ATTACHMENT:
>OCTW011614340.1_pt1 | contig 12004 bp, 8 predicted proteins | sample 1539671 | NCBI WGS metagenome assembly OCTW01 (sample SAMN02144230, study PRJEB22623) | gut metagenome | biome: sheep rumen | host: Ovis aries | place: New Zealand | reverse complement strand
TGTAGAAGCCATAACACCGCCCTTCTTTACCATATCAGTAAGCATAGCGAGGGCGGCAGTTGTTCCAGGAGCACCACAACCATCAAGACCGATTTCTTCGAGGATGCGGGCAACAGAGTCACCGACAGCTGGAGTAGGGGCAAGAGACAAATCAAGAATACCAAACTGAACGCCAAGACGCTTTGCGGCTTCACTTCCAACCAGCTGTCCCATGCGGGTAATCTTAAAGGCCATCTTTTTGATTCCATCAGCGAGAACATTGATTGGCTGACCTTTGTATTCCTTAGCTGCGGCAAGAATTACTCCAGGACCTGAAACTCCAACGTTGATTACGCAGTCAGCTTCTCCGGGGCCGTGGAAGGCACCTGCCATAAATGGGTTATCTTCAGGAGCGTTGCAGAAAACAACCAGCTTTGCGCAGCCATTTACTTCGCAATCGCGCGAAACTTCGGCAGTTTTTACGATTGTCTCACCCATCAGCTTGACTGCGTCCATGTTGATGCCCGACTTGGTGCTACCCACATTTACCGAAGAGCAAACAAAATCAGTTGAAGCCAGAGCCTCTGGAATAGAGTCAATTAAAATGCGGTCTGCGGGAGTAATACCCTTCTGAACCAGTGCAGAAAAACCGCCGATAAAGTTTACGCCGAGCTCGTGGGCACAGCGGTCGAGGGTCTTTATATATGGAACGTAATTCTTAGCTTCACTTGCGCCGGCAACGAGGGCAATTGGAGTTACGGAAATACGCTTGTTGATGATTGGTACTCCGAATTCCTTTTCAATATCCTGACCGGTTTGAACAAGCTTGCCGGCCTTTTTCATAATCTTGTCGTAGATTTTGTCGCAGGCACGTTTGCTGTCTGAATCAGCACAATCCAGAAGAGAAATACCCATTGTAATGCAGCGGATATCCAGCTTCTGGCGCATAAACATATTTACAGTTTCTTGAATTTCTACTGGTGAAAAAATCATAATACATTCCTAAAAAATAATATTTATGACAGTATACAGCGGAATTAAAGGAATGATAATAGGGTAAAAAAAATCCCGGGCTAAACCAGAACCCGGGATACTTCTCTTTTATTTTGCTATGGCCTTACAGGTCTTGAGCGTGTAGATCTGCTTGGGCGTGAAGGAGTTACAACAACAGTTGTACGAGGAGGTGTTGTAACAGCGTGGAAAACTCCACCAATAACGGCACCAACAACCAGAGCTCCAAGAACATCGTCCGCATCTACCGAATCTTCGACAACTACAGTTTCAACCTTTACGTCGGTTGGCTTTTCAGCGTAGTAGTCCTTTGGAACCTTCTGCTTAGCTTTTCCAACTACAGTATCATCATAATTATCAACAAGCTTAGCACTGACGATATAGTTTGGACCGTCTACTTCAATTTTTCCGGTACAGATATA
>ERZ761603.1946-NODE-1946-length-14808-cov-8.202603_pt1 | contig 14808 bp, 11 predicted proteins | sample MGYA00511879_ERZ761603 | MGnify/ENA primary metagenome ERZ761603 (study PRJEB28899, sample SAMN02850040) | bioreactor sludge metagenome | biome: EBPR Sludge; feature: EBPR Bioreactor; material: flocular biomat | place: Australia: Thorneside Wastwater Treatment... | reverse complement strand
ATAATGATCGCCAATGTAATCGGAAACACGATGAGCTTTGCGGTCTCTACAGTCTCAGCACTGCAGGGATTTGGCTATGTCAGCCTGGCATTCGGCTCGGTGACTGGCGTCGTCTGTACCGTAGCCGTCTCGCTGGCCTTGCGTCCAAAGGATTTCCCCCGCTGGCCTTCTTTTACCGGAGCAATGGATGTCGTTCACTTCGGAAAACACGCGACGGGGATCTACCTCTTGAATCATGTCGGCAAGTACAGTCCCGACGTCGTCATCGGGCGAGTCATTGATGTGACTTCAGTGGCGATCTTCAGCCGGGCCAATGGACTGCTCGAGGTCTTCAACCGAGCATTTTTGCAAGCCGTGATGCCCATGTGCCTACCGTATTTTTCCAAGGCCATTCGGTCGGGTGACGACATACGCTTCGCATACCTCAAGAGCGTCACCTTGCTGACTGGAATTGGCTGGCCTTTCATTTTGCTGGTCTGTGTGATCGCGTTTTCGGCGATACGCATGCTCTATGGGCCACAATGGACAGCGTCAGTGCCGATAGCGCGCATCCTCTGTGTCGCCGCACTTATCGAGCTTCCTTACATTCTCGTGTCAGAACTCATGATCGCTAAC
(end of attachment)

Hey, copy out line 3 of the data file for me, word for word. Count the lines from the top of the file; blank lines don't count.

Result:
>ERZ761603.1946-NODE-1946-length-14808-cov-8.202603_pt1 | contig 14808 bp, 11 predicted proteins | sample MGYA00511879_ERZ761603 | MGnify/ENA primary metagenome ERZ761603 (study PRJEB28899, sample SAMN02850040) | bioreactor sludge metagenome | biome: EBPR Sludge; feature: EBPR Bioreactor; material: flocular biomat | place: Australia: Thorneside Wastwater Treatment... | reverse complement strand